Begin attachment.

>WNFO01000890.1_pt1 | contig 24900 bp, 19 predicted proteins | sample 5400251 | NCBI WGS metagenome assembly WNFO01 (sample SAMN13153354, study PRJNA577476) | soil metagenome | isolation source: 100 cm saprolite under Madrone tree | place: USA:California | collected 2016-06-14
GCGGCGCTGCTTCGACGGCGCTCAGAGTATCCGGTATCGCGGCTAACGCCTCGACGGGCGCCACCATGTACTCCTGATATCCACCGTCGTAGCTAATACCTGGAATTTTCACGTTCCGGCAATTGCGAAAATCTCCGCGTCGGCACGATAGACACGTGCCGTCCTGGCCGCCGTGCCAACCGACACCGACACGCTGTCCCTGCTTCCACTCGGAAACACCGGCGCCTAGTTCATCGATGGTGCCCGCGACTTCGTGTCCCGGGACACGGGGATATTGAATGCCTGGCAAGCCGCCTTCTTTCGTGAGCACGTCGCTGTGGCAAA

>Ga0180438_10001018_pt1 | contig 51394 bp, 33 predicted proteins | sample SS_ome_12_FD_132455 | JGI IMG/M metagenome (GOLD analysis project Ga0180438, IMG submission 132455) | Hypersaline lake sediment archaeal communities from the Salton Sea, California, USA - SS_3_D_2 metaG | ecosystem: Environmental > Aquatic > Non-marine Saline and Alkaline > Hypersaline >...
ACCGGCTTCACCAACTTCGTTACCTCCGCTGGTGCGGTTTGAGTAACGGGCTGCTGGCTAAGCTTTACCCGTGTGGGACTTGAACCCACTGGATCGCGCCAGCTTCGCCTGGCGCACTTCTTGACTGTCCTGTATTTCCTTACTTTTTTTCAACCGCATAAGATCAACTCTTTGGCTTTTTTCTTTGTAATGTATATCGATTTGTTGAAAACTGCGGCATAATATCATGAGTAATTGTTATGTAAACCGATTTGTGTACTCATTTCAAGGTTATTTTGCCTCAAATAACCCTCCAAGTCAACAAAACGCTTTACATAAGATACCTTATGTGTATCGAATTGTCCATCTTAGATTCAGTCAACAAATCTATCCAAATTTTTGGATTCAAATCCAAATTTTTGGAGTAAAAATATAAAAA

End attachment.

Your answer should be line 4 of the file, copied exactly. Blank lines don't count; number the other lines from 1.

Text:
ACCGGCTTCACCAACTTCGTTACCTCCGCTGGTGCGGTTTGAGTAACGGGCTGCTGGCTAAGCTTTACCCGTGTGGGACTTGAACCCACTGGATCGCGCCAGCTTCGCCTGGCGCACTTCTTGACTGTCCTGTATTTCCTTACTTTTTTTCAACCGCATAAGATCAACTCTTTGGCTTTTTTCTTTGTAATGTATATCGATTTGTTGAAAACTGCGGCATAATATCATGAGTAATTGTTATGTAAACCGATTTGTGTACTCATTTCAAGGTTATTTTGCCTCAAATAACCCTCCAAGTCAACAAAACGCTTTACATAAGATACCTTATGTGTATCGAATTGTCCATCTTAGATTCAGTCAACAAATCTATCCAAATTTTTGGATTCAAATCCAAATTTTTGGAGTAAAAATATAAAAA